New Research Finds Supplement May Boost HIPEC Treatment, According to Surviving Mesothelioma
Could the supplement quercetin eventually be used to improve the effectiveness of peritoneal mesothelioma treatment? A new study in mice suggests that it might.
Raleigh, NC (PRWEB) October 04, 2013
A new animal study conducted in Croatia and detailed on Surviving Mesothelioma appears to show that the flavonoid quercetin, found in fruits, vegetables and grains, may make the heated chemotherapy treatment known as HIPEC more effective while protecting healthy cells against toxicity.
HIPEC is a common treatment for peritoneal mesothelioma, a rare but aggressive cancer that occurs in the lining of the abdomen. It involves rinsing a heated solution of chemotherapy drugs through the abdominal cavity after cytoreductive surgery. HIPEC has been shown to offer a survival advantage in people with this rare but aggressive cancer.
The new study on quercetin and HIPEC used mice with a type of cancer called Ehrlich ascites tumor. The mice received 50 mg/kg of body weight of quercetin along with either 5 or 10 mg/kg of cisplatin, a popular chemotherapy drug for mesothelioma and other cancers. Treatment was administered under both normal and heated (HIPEC) conditions.
Under normal conditions, mice that received quercetin along with their 5 mg/kg cisplatin dose had a 2.8-fold increase in survival. The survival increase was slightly less (2.6-fold) among the mice that got 10 mg/kg of cisplatin. When heat was added, the expected lifespan of the mice increased 3.5 times. Just as importantly, the quercetin appeared to help protect healthy cells against the DNA-damaging effects of cisplatin, which are the primary cause of chemotherapy side effects in mesothelioma and other cancers.
“Quercetin significantly increases the antitumour activity of HIPEC and the survival rate of mice with Ehrlich ascites tumor,” the authors conclude. They add that quercetin’s ability to stimulate the cancer-killing power of the immune system is “an important factor” in the tumor-inhibiting effect of HIPEC.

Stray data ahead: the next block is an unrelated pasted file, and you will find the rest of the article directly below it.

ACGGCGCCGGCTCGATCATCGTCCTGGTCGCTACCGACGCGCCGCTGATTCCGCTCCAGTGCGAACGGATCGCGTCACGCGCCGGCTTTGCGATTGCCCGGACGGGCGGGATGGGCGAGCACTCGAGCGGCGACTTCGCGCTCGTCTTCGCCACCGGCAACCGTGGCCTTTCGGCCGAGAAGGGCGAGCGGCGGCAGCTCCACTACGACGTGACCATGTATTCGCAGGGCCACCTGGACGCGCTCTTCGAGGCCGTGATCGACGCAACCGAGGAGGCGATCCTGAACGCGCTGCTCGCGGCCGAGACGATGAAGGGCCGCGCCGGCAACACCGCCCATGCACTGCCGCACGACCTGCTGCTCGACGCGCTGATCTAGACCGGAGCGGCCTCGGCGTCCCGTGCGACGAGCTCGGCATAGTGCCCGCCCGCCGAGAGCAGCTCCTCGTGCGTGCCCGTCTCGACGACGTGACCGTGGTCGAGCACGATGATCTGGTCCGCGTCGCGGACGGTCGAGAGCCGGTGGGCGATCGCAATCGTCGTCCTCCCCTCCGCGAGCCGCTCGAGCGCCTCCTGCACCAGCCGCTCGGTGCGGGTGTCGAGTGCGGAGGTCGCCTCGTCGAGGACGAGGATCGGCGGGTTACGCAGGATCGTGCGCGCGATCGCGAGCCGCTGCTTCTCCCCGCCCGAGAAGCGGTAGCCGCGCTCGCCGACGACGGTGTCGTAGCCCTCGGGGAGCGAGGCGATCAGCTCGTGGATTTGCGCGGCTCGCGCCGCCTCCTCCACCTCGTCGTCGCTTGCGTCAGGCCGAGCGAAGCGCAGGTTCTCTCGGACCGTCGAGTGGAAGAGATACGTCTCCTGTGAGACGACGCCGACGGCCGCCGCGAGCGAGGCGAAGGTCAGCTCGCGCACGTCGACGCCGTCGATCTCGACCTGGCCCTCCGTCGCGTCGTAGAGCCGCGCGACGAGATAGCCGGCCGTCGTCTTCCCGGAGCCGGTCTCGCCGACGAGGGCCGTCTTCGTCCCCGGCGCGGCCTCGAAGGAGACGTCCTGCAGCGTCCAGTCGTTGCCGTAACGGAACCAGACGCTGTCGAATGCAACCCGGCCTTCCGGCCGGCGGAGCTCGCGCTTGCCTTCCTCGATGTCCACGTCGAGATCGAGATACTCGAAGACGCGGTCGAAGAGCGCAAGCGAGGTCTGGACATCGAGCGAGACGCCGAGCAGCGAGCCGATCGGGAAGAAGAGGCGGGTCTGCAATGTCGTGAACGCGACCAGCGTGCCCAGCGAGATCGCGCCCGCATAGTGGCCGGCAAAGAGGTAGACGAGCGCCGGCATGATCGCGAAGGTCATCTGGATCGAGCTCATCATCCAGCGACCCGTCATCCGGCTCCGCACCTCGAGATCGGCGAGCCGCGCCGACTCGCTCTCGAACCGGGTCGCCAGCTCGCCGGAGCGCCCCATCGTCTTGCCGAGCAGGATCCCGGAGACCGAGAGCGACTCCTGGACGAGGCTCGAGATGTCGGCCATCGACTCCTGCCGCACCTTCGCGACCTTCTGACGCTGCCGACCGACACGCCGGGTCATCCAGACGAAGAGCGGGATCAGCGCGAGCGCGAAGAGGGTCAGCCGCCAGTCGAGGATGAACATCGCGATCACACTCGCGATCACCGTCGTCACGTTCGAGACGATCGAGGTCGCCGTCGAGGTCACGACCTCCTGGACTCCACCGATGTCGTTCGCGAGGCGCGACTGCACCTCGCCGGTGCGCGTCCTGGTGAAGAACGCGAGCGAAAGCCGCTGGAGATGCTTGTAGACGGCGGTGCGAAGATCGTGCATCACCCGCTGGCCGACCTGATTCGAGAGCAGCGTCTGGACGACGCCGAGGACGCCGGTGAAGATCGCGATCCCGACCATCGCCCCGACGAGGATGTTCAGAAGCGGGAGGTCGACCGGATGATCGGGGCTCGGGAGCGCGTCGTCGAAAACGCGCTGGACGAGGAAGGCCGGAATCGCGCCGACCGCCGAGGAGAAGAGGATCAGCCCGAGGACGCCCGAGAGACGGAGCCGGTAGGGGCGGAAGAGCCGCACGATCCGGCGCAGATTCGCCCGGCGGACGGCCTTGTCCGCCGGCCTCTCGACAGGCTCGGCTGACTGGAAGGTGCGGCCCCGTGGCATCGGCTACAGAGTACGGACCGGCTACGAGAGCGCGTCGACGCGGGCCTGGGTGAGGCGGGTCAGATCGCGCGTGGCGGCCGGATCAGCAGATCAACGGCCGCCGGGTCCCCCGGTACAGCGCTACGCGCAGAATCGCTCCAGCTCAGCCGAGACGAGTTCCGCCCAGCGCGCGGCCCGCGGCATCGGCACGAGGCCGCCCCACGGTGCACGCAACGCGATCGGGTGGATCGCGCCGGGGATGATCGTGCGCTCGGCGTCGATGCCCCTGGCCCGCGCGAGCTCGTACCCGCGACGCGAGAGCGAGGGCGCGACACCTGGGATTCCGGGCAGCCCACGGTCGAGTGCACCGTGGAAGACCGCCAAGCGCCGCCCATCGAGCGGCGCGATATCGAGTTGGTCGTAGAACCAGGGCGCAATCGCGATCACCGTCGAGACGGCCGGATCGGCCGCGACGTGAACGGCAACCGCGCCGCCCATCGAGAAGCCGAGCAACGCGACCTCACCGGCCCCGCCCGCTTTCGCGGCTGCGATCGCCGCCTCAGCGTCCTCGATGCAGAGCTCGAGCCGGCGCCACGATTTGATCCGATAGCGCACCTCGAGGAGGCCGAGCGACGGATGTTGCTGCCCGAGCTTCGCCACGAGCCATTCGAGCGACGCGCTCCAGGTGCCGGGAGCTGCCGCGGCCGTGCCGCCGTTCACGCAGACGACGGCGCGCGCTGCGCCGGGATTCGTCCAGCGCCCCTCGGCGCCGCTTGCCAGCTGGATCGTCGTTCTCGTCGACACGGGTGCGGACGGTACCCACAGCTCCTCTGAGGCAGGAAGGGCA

It is too early to know whether the results will be translatable into the clinical treatment of cancers such as peritoneal mesothelioma, but the results are encouraging. Mesothelioma patients should never attempt to self-treat and should consult with their doctor before starting on any supplement. The original study appears in the journal Mutation Research. (Orsolic, N & Car, N, “Quercetin enhances the effect of hyperthermal intraperitoneal chemotherapy with cisplatin in mice”, September 20, 2013, Mutation Research, Epub ahead of print, http://www.ncbi.nlm.nih.gov/pubmed/24060507)
For nearly ten years, Surviving Mesothelioma has brought readers the most important and ground-breaking news on the causes, diagnosis and treatment of mesothelioma. All Surviving Mesothelioma news is gathered and reported directly from the peer-reviewed medical literature. Written for patients and their loved ones, Surviving Mesothelioma news helps families make more informed decisions.
For the original version on PRWeb visit: http://www.prweb.com/releases/2013/10/prweb11190776.htm